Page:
But for our part, we must guard our souls from anything that appears holy but leads us towards disunity.  For now, there is “one, holy, catholic, and apostolic” Church.  Let’s not forget that. Whether we find ourselves in the pews of a liberal-leaning parish, or an extremely orthodox Latin Mass parish, or somewhere in between, keep in mind that, for the most part, holiness comes from within us, and by receiving the sacraments, and not from the form of Mass that we attend.

When my parents and I left our little hometown church thirty years ago, I believe we were prompted by the Holy Spirit to do so. I say this because, in hindsight, I can see how the Holy Spirit was leading me to the places where I needed to be in order to truly learn about and appreciate the Catholic faith and all its beauty and teachings.  If you are a Catholic who found yourself drawn to TLM during the past decade, I suspect that the Holy Spirit led you there, as well.  Perhaps you were like I was, lukewarm in the faith, poorly catechized, uninspired by the humdrum new age music and tired of homilies without substance.  Perhaps you left all that and found your true faith in an EF parish, making it worth all the sacrifice it took to be there.  And perhaps now, you feel like you are going to lose all of that, and that the rug has been pulled out from under you, and that you (or your children) might lose your faith altogether without it.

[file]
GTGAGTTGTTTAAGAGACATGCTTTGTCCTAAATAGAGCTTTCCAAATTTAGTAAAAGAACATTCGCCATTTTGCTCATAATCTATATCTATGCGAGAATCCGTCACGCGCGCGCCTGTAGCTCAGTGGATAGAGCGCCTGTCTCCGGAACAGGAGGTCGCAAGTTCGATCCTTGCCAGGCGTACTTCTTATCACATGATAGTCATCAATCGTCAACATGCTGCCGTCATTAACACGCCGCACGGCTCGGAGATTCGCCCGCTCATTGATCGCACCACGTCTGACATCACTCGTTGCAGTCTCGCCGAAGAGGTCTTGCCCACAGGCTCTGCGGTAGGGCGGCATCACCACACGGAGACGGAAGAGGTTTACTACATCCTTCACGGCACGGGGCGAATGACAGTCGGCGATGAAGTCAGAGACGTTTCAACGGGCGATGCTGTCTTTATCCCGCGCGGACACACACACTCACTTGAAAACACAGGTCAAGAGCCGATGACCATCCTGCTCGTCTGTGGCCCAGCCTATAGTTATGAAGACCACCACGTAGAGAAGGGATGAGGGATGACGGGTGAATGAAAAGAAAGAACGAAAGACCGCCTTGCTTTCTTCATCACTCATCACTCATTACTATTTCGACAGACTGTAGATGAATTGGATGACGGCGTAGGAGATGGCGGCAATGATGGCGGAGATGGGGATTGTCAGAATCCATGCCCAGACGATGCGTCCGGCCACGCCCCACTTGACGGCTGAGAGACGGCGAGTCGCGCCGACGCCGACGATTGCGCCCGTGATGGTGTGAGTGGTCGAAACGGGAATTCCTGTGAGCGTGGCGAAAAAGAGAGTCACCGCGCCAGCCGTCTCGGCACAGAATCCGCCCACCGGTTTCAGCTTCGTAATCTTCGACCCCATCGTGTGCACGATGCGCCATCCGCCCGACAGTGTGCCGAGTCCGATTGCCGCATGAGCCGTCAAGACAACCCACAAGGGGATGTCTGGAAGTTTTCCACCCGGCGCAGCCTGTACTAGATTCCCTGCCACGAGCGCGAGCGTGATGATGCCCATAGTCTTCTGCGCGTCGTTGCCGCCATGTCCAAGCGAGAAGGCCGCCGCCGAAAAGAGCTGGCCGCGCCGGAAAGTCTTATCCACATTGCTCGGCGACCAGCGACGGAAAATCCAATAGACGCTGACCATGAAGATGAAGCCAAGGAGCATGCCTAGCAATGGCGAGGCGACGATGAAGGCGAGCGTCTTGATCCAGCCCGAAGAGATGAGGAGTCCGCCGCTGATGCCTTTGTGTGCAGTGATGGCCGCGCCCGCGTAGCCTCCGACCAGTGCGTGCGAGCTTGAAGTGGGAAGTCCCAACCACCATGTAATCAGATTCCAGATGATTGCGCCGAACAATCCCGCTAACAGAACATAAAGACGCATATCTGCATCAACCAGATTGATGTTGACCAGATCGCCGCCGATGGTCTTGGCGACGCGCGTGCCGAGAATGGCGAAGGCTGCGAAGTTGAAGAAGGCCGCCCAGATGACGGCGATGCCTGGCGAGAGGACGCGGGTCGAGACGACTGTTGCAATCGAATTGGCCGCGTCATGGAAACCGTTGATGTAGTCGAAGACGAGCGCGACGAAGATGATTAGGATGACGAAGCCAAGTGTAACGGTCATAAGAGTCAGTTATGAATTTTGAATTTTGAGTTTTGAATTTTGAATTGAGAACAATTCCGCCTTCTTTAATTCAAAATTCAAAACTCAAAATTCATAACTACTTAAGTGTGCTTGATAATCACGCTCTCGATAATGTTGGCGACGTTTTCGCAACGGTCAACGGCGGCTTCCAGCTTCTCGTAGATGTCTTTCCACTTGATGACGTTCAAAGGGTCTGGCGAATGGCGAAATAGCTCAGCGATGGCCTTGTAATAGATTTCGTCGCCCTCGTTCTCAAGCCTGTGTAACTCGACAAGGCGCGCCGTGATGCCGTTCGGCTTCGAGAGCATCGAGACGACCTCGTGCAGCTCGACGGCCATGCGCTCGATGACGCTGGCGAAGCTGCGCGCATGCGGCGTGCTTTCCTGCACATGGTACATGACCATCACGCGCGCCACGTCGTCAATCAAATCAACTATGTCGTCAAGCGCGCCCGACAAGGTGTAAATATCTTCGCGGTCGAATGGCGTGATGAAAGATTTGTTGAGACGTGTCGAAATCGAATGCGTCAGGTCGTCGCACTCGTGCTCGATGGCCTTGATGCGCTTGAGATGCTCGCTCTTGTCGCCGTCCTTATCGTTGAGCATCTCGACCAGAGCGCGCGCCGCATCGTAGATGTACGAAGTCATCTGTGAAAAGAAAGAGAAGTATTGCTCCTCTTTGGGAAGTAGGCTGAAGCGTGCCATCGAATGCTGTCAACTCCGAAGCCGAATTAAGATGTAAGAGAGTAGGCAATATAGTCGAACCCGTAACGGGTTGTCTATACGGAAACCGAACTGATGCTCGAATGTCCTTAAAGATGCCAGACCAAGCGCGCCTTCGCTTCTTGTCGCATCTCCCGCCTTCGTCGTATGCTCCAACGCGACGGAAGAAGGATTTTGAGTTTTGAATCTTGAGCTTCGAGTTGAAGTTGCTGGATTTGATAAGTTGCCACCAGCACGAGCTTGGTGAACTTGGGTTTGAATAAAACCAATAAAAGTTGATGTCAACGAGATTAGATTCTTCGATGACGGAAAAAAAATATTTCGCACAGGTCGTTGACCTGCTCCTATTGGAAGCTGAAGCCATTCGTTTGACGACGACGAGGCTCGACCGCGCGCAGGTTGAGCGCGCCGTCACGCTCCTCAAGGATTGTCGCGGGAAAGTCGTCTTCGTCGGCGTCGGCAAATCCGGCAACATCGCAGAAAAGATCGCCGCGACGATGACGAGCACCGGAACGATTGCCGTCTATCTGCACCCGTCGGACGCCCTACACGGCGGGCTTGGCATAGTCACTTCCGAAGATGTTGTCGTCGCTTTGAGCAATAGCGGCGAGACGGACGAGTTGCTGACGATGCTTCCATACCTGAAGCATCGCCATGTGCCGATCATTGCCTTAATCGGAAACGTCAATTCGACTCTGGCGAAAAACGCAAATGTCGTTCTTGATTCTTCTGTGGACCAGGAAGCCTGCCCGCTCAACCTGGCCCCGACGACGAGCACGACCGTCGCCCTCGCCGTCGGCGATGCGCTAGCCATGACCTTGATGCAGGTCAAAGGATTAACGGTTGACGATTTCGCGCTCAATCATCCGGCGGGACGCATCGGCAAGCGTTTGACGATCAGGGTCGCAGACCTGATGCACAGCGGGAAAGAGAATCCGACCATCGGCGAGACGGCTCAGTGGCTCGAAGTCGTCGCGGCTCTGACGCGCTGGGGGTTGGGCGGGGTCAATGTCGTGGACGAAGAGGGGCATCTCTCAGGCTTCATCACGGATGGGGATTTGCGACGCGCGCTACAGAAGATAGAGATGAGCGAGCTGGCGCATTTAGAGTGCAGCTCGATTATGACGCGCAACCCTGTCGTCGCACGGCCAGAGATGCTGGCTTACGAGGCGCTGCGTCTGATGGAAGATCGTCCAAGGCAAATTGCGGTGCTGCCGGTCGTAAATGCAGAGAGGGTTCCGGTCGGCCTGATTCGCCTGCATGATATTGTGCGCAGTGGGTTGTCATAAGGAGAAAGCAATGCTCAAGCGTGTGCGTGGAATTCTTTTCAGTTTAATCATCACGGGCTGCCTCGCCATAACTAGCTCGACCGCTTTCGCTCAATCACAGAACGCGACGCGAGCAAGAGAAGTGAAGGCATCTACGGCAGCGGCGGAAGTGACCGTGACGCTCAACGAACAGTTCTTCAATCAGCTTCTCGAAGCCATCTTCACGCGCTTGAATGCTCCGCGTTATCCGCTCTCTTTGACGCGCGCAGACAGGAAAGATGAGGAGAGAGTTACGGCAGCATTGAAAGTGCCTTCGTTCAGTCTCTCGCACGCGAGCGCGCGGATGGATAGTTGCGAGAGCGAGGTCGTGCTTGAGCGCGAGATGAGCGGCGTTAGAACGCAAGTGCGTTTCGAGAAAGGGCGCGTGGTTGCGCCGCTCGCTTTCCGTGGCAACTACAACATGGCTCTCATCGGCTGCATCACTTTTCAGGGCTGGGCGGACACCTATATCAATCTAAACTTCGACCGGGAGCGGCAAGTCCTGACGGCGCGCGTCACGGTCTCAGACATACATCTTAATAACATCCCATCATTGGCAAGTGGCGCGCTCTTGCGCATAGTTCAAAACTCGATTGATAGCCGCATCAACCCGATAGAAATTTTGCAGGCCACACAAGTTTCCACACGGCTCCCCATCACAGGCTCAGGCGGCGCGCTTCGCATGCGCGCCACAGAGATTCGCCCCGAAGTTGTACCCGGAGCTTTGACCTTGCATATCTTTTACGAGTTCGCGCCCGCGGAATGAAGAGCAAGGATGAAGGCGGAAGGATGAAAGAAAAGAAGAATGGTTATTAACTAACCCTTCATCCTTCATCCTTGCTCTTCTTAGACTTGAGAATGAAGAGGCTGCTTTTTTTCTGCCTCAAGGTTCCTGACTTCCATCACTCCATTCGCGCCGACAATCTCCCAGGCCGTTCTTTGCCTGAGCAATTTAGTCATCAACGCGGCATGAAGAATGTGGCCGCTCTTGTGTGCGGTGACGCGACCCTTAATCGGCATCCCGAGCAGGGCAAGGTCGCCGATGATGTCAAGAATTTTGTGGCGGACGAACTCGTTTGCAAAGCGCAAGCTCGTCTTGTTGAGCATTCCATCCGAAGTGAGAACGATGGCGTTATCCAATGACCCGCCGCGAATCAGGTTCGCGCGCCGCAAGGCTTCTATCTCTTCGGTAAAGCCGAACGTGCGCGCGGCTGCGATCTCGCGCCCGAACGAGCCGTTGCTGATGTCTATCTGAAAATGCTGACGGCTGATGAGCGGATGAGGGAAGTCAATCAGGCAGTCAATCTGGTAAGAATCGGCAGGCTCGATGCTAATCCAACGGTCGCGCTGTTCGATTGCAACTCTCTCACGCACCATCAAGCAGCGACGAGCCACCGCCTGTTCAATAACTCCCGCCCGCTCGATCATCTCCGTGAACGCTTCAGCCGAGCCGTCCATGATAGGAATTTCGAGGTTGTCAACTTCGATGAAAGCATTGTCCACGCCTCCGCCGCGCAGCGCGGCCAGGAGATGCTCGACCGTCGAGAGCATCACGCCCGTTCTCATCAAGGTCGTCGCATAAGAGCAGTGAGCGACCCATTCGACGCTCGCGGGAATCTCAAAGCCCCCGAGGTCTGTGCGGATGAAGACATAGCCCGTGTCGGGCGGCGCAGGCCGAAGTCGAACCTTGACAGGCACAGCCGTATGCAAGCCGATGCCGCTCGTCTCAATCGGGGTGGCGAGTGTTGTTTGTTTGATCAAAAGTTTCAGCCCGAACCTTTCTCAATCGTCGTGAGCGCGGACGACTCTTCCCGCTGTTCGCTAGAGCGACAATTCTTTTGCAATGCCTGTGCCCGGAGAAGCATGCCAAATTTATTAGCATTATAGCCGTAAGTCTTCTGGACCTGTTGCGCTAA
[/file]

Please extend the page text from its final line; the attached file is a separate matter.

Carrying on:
I suppose that’s a lot how the disciples felt when the day came that Jesus left their side, and it was their turn to take the Good News to the far corners of the world, as he commanded.  At that moment, perhaps they felt weak in their faith because He was not as obviously present as he’d been before. How much easier it must have been to be Jesus’ disciples when He walked beside them, and onlookers could see Him in their midst!  Now, not only did it take a true act of faith to believe Jesus was still with them, but the disciples also had to face the lions, and be the seeds of the faith in lands where they were not welcome nor understood. They had to convince people who had never seen this man called Jesus that He was real, He was there, and that He was God. What an overwhelming task this must have been, and I suspect they were not comfortable about this approach Jesus was taking to spread the faith on earth.  I wonder if the disciples wanted to rebel instead of just accept that they were now going to have to live and worship among those who didn’t believe nor see what they had seen.  A future of persecution and martyrdom awaited them when they chose to take their witness into the temples filled with non-believers.  In my mind, it’s not unlike those who have been comforted by the real presence of Jesus in the EF of the Mass now being called to take their experience and wisdom and share it with those who have not had this same, deep encounter with Our Lord, as challenging as that will be.